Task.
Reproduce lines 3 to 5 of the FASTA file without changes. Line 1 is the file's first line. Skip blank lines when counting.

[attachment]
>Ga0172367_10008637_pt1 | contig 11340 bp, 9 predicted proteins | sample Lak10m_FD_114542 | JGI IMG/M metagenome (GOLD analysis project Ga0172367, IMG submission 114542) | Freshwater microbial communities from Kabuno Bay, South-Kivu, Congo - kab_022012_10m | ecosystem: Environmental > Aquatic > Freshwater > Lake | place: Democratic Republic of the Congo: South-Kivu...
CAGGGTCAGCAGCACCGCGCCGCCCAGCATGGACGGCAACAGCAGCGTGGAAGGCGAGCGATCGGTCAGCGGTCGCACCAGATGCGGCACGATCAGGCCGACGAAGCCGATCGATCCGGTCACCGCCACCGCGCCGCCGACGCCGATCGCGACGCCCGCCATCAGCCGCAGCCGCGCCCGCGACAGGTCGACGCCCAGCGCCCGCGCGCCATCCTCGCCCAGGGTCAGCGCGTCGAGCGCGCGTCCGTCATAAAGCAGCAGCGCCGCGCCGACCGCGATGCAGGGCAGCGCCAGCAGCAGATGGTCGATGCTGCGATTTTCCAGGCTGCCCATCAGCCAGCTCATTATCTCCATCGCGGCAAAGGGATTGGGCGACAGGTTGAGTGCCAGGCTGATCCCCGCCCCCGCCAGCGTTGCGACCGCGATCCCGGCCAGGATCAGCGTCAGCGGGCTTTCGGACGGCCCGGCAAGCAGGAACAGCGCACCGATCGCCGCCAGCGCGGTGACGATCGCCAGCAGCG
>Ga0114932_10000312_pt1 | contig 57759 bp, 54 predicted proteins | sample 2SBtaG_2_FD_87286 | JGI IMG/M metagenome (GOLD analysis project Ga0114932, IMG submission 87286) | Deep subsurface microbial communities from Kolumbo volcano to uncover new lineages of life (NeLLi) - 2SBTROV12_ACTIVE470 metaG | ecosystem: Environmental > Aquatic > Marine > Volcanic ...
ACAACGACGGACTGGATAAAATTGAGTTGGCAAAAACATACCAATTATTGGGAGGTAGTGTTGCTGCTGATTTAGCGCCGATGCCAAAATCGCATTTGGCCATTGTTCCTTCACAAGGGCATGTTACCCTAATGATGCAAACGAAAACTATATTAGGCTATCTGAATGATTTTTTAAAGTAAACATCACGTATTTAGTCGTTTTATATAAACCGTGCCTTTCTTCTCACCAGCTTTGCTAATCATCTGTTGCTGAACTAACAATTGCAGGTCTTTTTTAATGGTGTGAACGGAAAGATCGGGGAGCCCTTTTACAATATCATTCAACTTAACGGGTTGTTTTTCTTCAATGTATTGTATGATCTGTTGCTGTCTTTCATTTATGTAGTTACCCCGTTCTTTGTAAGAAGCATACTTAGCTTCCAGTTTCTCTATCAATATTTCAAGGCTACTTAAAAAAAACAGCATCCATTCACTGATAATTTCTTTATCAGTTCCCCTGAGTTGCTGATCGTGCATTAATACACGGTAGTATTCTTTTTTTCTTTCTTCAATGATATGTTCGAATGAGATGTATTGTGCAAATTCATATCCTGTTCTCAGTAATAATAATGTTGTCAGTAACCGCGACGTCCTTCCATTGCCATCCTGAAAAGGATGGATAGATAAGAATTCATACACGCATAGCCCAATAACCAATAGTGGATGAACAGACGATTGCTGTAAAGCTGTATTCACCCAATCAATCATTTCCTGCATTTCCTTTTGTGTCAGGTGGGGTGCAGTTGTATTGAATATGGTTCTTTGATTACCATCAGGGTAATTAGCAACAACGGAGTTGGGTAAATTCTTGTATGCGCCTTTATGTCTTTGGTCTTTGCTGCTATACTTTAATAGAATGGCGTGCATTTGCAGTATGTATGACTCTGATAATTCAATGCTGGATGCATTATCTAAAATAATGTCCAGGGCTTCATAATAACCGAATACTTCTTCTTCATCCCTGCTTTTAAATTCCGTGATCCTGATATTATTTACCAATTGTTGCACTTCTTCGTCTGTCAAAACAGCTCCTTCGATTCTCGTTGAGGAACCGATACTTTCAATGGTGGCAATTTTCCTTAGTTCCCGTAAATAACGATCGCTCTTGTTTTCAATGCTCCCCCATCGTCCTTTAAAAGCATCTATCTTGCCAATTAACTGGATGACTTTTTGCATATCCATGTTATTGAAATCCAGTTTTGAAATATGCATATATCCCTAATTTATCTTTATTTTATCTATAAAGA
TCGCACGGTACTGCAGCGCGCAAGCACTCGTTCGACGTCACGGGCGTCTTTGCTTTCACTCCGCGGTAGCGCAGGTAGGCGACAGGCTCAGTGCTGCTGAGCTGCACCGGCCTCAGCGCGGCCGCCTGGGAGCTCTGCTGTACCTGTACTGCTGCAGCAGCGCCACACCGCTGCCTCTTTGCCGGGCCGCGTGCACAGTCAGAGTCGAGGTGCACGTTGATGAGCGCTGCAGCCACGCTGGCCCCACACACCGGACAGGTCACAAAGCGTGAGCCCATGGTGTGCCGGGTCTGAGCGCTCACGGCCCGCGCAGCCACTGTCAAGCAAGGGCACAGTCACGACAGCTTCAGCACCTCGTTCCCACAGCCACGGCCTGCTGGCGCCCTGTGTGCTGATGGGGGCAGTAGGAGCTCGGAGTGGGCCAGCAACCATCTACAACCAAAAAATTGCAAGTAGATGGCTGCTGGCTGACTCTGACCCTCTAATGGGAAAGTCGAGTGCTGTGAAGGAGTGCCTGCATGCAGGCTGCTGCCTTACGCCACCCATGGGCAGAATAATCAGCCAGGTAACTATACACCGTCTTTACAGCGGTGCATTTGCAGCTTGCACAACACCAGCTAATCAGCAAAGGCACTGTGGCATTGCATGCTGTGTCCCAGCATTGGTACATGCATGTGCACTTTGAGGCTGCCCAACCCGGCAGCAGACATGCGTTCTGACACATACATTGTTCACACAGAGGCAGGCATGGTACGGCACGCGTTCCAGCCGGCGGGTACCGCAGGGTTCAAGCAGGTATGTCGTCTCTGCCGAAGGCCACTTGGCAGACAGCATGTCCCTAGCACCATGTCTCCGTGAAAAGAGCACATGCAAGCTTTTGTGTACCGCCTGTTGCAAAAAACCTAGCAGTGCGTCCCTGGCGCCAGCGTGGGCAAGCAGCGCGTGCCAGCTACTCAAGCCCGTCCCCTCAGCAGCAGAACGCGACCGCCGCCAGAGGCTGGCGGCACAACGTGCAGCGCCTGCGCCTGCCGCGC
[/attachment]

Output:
>Ga0114932_10000312_pt1 | contig 57759 bp, 54 predicted proteins | sample 2SBtaG_2_FD_87286 | JGI IMG/M metagenome (GOLD analysis project Ga0114932, IMG submission 87286) | Deep subsurface microbial communities from Kolumbo volcano to uncover new lineages of life (NeLLi) - 2SBTROV12_ACTIVE470 metaG | ecosystem: Environmental > Aquatic > Marine > Volcanic ...
ACAACGACGGACTGGATAAAATTGAGTTGGCAAAAACATACCAATTATTGGGAGGTAGTGTTGCTGCTGATTTAGCGCCGATGCCAAAATCGCATTTGGCCATTGTTCCTTCACAAGGGCATGTTACCCTAATGATGCAAACGAAAACTATATTAGGCTATCTGAATGATTTTTTAAAGTAAACATCACGTATTTAGTCGTTTTATATAAACCGTGCCTTTCTTCTCACCAGCTTTGCTAATCATCTGTTGCTGAACTAACAATTGCAGGTCTTTTTTAATGGTGTGAACGGAAAGATCGGGGAGCCCTTTTACAATATCATTCAACTTAACGGGTTGTTTTTCTTCAATGTATTGTATGATCTGTTGCTGTCTTTCATTTATGTAGTTACCCCGTTCTTTGTAAGAAGCATACTTAGCTTCCAGTTTCTCTATCAATATTTCAAGGCTACTTAAAAAAAACAGCATCCATTCACTGATAATTTCTTTATCAGTTCCCCTGAGTTGCTGATCGTGCATTAATACACGGTAGTATTCTTTTTTTCTTTCTTCAATGATATGTTCGAATGAGATGTATTGTGCAAATTCATATCCTGTTCTCAGTAATAATAATGTTGTCAGTAACCGCGACGTCCTTCCATTGCCATCCTGAAAAGGATGGATAGATAAGAATTCATACACGCATAGCCCAATAACCAATAGTGGATGAACAGACGATTGCTGTAAAGCTGTATTCACCCAATCAATCATTTCCTGCATTTCCTTTTGTGTCAGGTGGGGTGCAGTTGTATTGAATATGGTTCTTTGATTACCATCAGGGTAATTAGCAACAACGGAGTTGGGTAAATTCTTGTATGCGCCTTTATGTCTTTGGTCTTTGCTGCTATACTTTAATAGAATGGCGTGCATTTGCAGTATGTATGACTCTGATAATTCAATGCTGGATGCATTATCTAAAATAATGTCCAGGGCTTCATAATAACCGAATACTTCTTCTTCATCCCTGCTTTTAAATTCCGTGATCCTGATATTATTTACCAATTGTTGCACTTCTTCGTCTGTCAAAACAGCTCCTTCGATTCTCGTTGAGGAACCGATACTTTCAATGGTGGCAATTTTCCTTAGTTCCCGTAAATAACGATCGCTCTTGTTTTCAATGCTCCCCCATCGTCCTTTAAAAGCATCTATCTTGCCAATTAACTGGATGACTTTTTGCATATCCATGTTATTGAAATCCAGTTTTGAAATATGCATATATCCCTAATTTATCTTTATTTTATCTATAAAGA
TCGCACGGTACTGCAGCGCGCAAGCACTCGTTCGACGTCACGGGCGTCTTTGCTTTCACTCCGCGGTAGCGCAGGTAGGCGACAGGCTCAGTGCTGCTGAGCTGCACCGGCCTCAGCGCGGCCGCCTGGGAGCTCTGCTGTACCTGTACTGCTGCAGCAGCGCCACACCGCTGCCTCTTTGCCGGGCCGCGTGCACAGTCAGAGTCGAGGTGCACGTTGATGAGCGCTGCAGCCACGCTGGCCCCACACACCGGACAGGTCACAAAGCGTGAGCCCATGGTGTGCCGGGTCTGAGCGCTCACGGCCCGCGCAGCCACTGTCAAGCAAGGGCACAGTCACGACAGCTTCAGCACCTCGTTCCCACAGCCACGGCCTGCTGGCGCCCTGTGTGCTGATGGGGGCAGTAGGAGCTCGGAGTGGGCCAGCAACCATCTACAACCAAAAAATTGCAAGTAGATGGCTGCTGGCTGACTCTGACCCTCTAATGGGAAAGTCGAGTGCTGTGAAGGAGTGCCTGCATGCAGGCTGCTGCCTTACGCCACCCATGGGCAGAATAATCAGCCAGGTAACTATACACCGTCTTTACAGCGGTGCATTTGCAGCTTGCACAACACCAGCTAATCAGCAAAGGCACTGTGGCATTGCATGCTGTGTCCCAGCATTGGTACATGCATGTGCACTTTGAGGCTGCCCAACCCGGCAGCAGACATGCGTTCTGACACATACATTGTTCACACAGAGGCAGGCATGGTACGGCACGCGTTCCAGCCGGCGGGTACCGCAGGGTTCAAGCAGGTATGTCGTCTCTGCCGAAGGCCACTTGGCAGACAGCATGTCCCTAGCACCATGTCTCCGTGAAAAGAGCACATGCAAGCTTTTGTGTACCGCCTGTTGCAAAAAACCTAGCAGTGCGTCCCTGGCGCCAGCGTGGGCAAGCAGCGCGTGCCAGCTACTCAAGCCCGTCCCCTCAGCAGCAGAACGCGACCGCCGCCAGAGGCTGGCGGCACAACGTGCAGCGCCTGCGCCTGCCGCGC